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  • The main reason that science is always the bad guy is that most tv shows, books, games and...anything, are written by creative people, rather than scientific ones. I know that splitting the population in two is hardly fair, but most people do go one way or the other, and writers tend to be on the creative team. It's the right brain, left brain thing.
    • Not exactly. Most of the population doesn't use either side of their brains at all.
    • The left-brained person being more logical and analytical vs. the right-brained person being creative and artistic is total Hollywood Psychology, incidentally. Which side of your brain is larger depends mostly on whether you are right- or left-handed; righties are always left-brained (their right side of the brain is slightly larger) because the motor and sensory cortexes for the right side of your body are located on the left side of your brain. Lefties are about half right-brained and half left-brained, for reasons not fully understood. (For this reason they're normally excluded from neurological experimental groups.) In general, most structures in the brain are fairly symmetrical, which is good because there's a treatment for particularly bad epilepsy that involves having half of the brain removed and while there are some negative effects, mostly related to sensory and motor issues with the side of the body, personality changes are notably not one of them. There are some exceptions to this, notably involving language comprehension, but there are no known links between personality and hemisphere dominance.
      • The myth of a separate personality for each hemisphere of the brain comes primarily from early studies of split-brain patients (a patient who has had the corpus callosum severed, either surgically or accidentally), where the inability of the two hemispheres to communicate directly with each other can lead to some rather odd behaviour. For example: when a patient with their speech-centre located in the left hemisphere has their right field of vision blocked, they may become unable to identify objects that are shown to them, as only the right hemisphere can see the object in question. Asking (using a non-verbal communication method, such as written commands) their right-brain to perform a task - e.g. walking around the room - and then asking them why they did it also produces a strange effect: they will either be unable to explain their behaviour, or invent a fictional reason. Another possible effect is Alien Hand Syndrome.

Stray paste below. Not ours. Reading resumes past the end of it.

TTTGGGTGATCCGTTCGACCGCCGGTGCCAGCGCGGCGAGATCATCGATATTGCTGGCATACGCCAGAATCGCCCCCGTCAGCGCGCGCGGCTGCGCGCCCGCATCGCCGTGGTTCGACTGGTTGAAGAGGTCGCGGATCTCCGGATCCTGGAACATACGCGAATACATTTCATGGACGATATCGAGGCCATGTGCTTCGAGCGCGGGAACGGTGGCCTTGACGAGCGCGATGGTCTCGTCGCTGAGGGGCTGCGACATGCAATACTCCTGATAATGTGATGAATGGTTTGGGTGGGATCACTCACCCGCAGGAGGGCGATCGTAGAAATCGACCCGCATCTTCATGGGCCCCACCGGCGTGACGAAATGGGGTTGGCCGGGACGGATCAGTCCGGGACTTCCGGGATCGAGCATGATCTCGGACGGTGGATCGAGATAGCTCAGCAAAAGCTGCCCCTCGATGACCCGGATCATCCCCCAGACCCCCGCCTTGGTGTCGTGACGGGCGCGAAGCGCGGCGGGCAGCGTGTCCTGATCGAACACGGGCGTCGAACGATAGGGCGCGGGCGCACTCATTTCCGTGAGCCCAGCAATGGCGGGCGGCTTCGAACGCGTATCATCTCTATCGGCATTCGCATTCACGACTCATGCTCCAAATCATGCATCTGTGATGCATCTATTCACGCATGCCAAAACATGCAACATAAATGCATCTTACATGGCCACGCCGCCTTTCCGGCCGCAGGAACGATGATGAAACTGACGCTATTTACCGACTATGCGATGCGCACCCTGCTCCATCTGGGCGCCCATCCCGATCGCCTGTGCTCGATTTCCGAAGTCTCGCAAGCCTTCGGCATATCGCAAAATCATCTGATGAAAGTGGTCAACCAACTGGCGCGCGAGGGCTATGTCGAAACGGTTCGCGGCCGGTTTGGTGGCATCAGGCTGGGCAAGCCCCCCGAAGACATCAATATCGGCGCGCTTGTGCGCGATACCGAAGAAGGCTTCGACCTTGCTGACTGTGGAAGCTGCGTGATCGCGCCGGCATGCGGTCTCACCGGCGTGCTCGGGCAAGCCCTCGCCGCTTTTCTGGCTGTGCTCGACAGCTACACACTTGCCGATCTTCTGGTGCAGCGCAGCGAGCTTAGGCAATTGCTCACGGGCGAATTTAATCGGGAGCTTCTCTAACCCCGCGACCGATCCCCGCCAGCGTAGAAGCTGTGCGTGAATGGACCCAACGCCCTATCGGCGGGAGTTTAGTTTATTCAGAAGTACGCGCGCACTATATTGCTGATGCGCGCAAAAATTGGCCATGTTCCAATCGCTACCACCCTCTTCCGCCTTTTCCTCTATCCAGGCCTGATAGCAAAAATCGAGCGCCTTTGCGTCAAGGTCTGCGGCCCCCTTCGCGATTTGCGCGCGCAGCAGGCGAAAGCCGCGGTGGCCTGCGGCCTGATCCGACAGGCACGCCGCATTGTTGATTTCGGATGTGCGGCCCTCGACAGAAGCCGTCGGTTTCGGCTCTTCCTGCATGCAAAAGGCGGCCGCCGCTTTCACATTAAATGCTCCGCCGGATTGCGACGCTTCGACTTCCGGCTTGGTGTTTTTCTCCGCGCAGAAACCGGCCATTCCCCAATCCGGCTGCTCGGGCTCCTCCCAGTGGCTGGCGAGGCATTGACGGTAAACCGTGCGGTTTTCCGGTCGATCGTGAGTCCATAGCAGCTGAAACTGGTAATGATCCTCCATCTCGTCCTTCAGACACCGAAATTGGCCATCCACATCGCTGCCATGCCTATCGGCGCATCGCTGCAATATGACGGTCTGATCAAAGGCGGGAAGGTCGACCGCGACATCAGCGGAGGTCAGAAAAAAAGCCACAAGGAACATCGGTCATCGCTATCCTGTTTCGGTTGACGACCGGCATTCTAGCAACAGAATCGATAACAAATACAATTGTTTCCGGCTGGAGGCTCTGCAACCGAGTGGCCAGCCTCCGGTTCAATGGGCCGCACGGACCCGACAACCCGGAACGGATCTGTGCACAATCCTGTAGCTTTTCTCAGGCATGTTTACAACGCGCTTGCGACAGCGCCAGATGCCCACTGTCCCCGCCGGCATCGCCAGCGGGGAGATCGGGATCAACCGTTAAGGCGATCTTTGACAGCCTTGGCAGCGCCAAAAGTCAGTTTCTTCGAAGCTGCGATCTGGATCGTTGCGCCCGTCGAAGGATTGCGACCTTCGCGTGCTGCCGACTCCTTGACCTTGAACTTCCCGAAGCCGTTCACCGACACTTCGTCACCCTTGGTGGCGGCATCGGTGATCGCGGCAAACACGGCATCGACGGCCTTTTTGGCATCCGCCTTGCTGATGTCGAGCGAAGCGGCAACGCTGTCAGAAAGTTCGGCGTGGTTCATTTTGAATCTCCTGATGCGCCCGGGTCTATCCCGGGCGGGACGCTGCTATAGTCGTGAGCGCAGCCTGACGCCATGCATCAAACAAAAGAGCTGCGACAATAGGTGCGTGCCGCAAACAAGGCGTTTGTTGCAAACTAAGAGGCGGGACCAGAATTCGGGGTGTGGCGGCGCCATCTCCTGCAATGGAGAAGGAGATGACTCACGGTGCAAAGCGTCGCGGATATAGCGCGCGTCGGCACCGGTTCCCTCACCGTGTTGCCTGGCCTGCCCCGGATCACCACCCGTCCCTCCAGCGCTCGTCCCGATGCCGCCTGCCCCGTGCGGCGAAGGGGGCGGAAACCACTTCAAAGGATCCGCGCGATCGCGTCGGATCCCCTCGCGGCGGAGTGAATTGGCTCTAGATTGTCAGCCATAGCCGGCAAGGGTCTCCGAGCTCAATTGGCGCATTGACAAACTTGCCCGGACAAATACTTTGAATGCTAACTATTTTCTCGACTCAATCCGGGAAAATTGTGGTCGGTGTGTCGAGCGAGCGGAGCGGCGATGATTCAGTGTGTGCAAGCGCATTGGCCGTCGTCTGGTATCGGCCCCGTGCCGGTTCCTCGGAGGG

• It might be suggested that the split is not so much between creative vs. logical as it is between rebellion vs. conformity. Since the Enlightenment and the Industrial Revolution, pretty much every attempt to reject, transcend or strike away from the "mainstream" has involved dealing with the mainstream's embrace of science, technology, and the associated mindsets (or the pop culture version of those mindsets, at any rate). It's unsurprising that the majority of artistic differentiation will take the form of critiquing the costs and losses brought by new sciences and technologies, and that some of the more extreme critiques will take a the-benefit-is-not-worth-the-cost stance.
    • I don't think it's a matter of creativity vs. logic or conformity vs. rebellion. It's simply the same principle that results in Pac-Man Fever, Totally Radical and the occasional Magical Computer. A large portion of the population does not understand science. Which is fine. Not everyone has to. But a large portion of that large portion is willfully blind to scientific principles for the same basic reason my grandmother refuses to learn to use any technology newer than a television remote or a microwave - what we don't understand is scary, and understanding something we didn't grow up with requires effort. Mind you, that doesn't excuse this trope - it's an incredibly lazy and narrow-minded point of view that essentially amounts to saying "Anything that was invented or discovered after the prime of my life - mine, specifically - is useless at best and evil at worst, and I want everyone to know that." How better to get the point across than to sensationalize and further demonize what we already don't understand?